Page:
Shocks to military support and subsequent assassinations in Ancient Rome

Citation data:

Economics Letters, ISSN: 0165-1765, Vol: 171, Page: 79-82

Publication Year:
2018
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DOI:
10.1016/j.econlet.2018.06.030
Author(s):
Cornelius Christian; Liam Elbourne
Publisher(s):
Elsevier BV
Tags:
Economics, Econometrics and Finance
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article description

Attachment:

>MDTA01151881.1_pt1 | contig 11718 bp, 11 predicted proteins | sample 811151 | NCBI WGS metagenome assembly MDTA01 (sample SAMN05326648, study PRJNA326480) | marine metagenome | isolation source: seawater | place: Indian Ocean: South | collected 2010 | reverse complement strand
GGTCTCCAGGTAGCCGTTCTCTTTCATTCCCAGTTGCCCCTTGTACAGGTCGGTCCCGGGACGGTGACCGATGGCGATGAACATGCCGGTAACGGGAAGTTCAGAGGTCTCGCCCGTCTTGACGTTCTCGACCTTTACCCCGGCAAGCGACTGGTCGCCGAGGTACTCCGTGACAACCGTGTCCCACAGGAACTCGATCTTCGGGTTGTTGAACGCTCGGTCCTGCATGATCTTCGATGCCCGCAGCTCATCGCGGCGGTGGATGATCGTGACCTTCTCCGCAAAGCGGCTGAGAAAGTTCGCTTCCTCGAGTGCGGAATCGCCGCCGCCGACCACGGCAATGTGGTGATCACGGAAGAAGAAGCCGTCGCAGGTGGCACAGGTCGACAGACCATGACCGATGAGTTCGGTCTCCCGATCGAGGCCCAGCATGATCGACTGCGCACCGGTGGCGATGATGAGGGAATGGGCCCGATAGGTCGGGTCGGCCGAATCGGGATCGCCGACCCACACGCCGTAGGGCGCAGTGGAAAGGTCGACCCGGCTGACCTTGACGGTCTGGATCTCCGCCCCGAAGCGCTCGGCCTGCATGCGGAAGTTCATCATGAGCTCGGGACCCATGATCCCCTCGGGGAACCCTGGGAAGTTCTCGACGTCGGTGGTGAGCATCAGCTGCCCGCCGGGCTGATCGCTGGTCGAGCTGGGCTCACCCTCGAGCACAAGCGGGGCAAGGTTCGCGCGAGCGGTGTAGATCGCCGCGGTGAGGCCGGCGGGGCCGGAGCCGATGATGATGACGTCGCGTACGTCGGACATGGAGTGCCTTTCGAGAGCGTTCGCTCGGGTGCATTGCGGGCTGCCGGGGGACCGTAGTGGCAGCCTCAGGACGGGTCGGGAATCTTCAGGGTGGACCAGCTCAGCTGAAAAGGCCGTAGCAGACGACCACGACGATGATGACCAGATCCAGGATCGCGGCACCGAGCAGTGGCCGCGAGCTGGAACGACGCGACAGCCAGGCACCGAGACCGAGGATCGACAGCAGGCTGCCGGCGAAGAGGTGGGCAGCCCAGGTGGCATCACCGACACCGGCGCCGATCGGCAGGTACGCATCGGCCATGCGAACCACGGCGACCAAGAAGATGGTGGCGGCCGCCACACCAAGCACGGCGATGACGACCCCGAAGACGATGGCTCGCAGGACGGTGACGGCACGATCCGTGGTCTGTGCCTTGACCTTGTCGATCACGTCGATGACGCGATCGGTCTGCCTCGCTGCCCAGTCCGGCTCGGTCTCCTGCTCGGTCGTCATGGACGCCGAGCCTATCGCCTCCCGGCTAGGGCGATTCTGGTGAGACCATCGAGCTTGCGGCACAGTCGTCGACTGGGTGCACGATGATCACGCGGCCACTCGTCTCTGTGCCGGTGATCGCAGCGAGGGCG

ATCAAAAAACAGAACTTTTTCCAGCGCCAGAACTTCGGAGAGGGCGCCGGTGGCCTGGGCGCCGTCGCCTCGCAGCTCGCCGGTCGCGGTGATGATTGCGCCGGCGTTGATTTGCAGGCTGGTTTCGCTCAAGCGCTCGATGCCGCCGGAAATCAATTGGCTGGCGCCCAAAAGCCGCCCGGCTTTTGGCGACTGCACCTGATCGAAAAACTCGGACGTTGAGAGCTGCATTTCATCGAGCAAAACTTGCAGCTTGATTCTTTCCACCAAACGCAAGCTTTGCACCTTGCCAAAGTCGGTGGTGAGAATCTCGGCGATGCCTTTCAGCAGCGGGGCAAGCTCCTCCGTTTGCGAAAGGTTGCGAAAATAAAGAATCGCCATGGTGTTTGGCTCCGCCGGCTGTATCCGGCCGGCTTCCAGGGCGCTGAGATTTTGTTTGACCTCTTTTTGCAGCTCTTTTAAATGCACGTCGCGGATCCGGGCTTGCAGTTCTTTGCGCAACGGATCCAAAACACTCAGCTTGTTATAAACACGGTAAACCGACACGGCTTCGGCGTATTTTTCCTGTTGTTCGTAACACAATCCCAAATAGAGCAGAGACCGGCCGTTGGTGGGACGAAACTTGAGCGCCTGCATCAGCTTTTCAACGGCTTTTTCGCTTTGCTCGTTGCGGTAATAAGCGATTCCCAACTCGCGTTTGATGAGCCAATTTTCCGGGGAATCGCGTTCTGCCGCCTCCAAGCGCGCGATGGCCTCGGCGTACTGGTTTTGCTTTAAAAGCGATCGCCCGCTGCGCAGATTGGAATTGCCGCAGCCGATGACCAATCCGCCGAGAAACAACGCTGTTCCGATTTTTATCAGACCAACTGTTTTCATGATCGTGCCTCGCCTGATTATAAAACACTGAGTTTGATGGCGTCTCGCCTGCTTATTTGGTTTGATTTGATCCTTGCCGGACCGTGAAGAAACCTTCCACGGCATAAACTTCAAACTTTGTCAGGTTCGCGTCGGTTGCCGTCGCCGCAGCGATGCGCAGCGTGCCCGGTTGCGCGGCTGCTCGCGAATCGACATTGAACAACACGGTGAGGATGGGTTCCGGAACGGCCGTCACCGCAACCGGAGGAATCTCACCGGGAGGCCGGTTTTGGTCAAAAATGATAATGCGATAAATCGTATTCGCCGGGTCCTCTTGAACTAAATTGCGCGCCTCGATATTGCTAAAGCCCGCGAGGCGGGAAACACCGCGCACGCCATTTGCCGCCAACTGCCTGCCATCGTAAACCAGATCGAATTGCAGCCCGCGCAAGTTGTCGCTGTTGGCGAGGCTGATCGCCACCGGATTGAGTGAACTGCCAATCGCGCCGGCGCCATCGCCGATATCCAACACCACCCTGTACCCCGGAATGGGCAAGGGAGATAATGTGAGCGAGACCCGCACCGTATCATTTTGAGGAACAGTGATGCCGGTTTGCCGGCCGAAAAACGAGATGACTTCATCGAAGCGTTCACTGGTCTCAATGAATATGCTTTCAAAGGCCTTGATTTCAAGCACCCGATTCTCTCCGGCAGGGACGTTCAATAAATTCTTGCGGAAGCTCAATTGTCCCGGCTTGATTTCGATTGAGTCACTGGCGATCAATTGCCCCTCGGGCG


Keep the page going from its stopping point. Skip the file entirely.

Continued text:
A dictator relies on his military’s support; shocks to this support can threaten his rule. Motivated by this, we find that lower rainfall, along the north-eastern Roman Empire, predicts more assassinations of Roman emperors. Our proposed mechanism is as follows: lower precipitation increases the probability that Roman troops, who relied on local food supplies, starve. This pushes soldiers to mutiny, hence weakening the emperor’s support, and increasing the probability he is assassinated.